George E. Curry
When I interviewed Marie Johns, then the outgoing deputy secretary of the Small Business Administration, a year ago, she said the SBA does not separate figures by race, though it hopes to do so at some point.
Technically, she was correct in saying the SBA does not separate agency-wide figures by race. But the SBA’s 8(a) program figures can be broken down by race and that’s where she was being disingenuous. I specifically asked her twice about the status of Black businesses under Obama and twice she was less than forthcoming.
Now, I know why: The Obama administration’s record of guaranteeing loans to Black businesses is worse than it was under George W. Bush.
Yes, that was documented recently by the Wall Street Journal in its analysis of data for the fiscal year that ended Sept. 30.
“Black borrowers received 1.7 percent of the $23.09 billion in total SBA loans. The percentage is down sharply from 8.2 percent of overall SBA loan volume in fiscal 2008. By number of loans, black-owned small businesses got 2.3 percent of the federal agency’s roughly 54,000 loans last year, down from 11 percent in 2008,” the newspaper reported.
Major banks are encouraged to make SBA loans to small businesses for up to $5 million, with the federal agency agreeing to cover as much as 85 percent of any loss.
Financial institutions share responsibility for the drop in loans to African Americans.
According to the Wall Street Journal, Bank of America made 1,400 SBA loans in fiscal 2007. For the latest fiscal year, however, that figure fell to just 247 borrowers. But the total loan amounts remain relatively unchanged, reaching $40.2 million in 2007 to $40.7 million for the last fiscal year.
That’s part of a larger trend by banks coming out of a recession to favor larger deals over smaller ones. According to the SBA, their average loan is $426,796, more than double the average of $192,919 in 2005. That’s problematic for African Americans because 80 percent of the loans to fund black business are for $150,000 or less.
The housing market decline has also had an adverse impact on African Americans.
Of course, everyone acknowledges that the Great Recession was a drag on business, both big and small. Other ethnic groups had a hard time obtaining business loans in a depressed economy, but they are recovering at a faster rate than Blacks.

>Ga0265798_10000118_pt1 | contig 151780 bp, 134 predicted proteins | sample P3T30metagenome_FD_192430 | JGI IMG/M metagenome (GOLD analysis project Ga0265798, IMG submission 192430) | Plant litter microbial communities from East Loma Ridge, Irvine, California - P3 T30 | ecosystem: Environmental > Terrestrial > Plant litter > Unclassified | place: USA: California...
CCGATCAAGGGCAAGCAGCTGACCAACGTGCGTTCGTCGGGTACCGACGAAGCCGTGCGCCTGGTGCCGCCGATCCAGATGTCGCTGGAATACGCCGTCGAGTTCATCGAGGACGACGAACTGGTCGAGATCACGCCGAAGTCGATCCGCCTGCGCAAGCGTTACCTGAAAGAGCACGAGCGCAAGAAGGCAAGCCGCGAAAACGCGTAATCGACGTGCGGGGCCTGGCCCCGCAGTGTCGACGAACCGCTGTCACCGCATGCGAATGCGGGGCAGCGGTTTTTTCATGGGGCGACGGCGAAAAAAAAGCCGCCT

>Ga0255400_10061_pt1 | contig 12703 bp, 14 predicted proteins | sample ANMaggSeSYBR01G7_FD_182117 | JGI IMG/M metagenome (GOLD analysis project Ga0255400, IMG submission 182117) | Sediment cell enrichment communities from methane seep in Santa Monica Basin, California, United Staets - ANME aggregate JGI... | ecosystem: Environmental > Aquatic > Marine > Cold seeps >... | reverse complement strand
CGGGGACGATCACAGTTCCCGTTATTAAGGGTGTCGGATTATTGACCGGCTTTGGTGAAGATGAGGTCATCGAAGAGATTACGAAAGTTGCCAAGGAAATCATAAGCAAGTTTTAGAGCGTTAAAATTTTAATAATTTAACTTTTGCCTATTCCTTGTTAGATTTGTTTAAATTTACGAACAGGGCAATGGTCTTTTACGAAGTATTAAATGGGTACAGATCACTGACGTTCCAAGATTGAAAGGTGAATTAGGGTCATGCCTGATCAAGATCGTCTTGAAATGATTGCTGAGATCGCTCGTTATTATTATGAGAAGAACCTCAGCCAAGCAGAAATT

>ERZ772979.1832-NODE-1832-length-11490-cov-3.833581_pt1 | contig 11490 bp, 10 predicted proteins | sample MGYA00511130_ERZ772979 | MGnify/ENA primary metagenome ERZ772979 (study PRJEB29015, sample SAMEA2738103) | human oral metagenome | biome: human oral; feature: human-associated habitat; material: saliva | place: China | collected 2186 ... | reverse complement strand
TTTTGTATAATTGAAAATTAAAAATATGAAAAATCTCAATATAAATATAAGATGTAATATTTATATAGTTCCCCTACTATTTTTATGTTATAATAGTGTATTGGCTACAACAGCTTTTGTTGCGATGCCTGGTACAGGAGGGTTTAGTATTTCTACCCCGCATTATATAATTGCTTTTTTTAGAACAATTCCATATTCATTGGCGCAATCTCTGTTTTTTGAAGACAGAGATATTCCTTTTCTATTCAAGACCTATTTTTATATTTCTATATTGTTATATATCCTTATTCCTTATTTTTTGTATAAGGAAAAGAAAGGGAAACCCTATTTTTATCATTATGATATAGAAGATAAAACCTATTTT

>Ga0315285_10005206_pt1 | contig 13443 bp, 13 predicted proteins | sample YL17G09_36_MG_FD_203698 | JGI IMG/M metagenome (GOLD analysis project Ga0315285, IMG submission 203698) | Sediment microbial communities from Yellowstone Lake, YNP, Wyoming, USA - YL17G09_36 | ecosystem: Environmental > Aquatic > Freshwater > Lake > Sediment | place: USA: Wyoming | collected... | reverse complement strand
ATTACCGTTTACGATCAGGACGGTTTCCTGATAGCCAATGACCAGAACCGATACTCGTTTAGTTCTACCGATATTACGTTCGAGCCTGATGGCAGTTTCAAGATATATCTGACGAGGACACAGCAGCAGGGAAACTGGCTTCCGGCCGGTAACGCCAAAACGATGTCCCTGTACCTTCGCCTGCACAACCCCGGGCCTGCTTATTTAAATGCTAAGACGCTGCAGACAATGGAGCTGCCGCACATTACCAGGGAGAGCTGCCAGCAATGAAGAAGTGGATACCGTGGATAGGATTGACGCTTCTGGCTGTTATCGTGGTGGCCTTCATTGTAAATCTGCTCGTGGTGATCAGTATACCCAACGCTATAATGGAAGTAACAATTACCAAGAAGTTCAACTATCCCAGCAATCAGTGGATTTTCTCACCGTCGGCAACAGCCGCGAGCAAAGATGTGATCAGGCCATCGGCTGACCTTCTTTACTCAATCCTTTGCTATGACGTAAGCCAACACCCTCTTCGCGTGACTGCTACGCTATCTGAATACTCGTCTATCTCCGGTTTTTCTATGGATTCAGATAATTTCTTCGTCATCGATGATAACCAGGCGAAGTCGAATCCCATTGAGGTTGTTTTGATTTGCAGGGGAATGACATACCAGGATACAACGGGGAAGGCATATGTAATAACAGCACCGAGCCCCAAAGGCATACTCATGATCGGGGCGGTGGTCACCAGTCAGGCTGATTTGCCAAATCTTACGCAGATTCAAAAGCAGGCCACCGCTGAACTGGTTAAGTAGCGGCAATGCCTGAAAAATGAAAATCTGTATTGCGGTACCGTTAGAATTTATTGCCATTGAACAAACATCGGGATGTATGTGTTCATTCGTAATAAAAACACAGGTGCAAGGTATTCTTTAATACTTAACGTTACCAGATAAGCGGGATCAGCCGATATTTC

“This is the fallout from the recession and housing bust,” J. Patrick Kelley, a deputy associate administrator of the SBA, told the Wall Street Journal. “The borrowers hardest hit… are the last to see a recovery come to them.”
According to the SBA Office of Advocacy, black business owners made up 49.9 percent of all minority owners in 2012. Asians made up 29.6 percent and Hispanics 10.3 percent. Overall, Blacks own 14.6 percent of U.S. businesses and women own 36 percent.
When it comes to Black businesses, there is good news and bad news.
A Census Bureau press release, dated Feb. 8, 2011 stated:
“From 2002 to 2007, the number of black-owned businesses increased by 60.5 percent to 1.9 million, more than triple the national rate of 18.0 percent, according to the U.S. Census Bureau’s Survey of Business Owners. Over the same period, receipts generated by black-owned businesses increased 55.1 percent to $137.5 billion.
“’Black-owned businesses continued to be one of the fastest growing segments of our economy, showing rapid growth in both the number of businesses and total sales during this time period,’ said Census Bureau Deputy Director Thomas Mesenbourg.”
Now the bad news: Of the 1.9 million black-owned businesses, 1.8 million had no paid employees in 2007.
Because 82 percent of business startups, both large and small, require capital beyond the owners’ personal assets, access to capital remains a major concern.
“Minority small business owners are disproportionately denied credit when they apply for it even after controlling for other variables such as business credit scores, personal wealth, and revenues. These findings hold true particularly for black and Hispanic business owners,” according to an issue brief by the SBA.
The variation of home ownership can also be a factor.
“Home ownership may provide an important catalyst to small business growth, but it may also serve as a barrier to entry for prospective entrepreneurs,” the SBA said. “For instance, business growth can bridge the wealth gap between minorities and non-minorities across gender. Among existing businesses, home ownership significantly decreases the probability of loan denials and can be critical to such growth.”
According to Census data, 78.2 percent of business owners owned homes in 2012. Research shows that 72.6 percent of Whites own homes, 58.7 percent of Asians, 47.2 percent of Hispanics and 43.8 percent of Blacks.
Clearly, a number of factors contribute to whether blacks own their own businesses. The SBA must play of stronger role in opening the doors for Blacks, not just “minorities.”
George E. Curry, former editor-in-chief of Emerge magazine, is editor-in-chief of the National Newspaper Publishers Association News Service (NNPA.) He is a keynote speaker, moderator, and media coach. Curry can be reached through his Web site, www.georgecurry.com. You can also follow him at www.twitter.com/currygeorge and George E. Curry Fan Page on Facebook.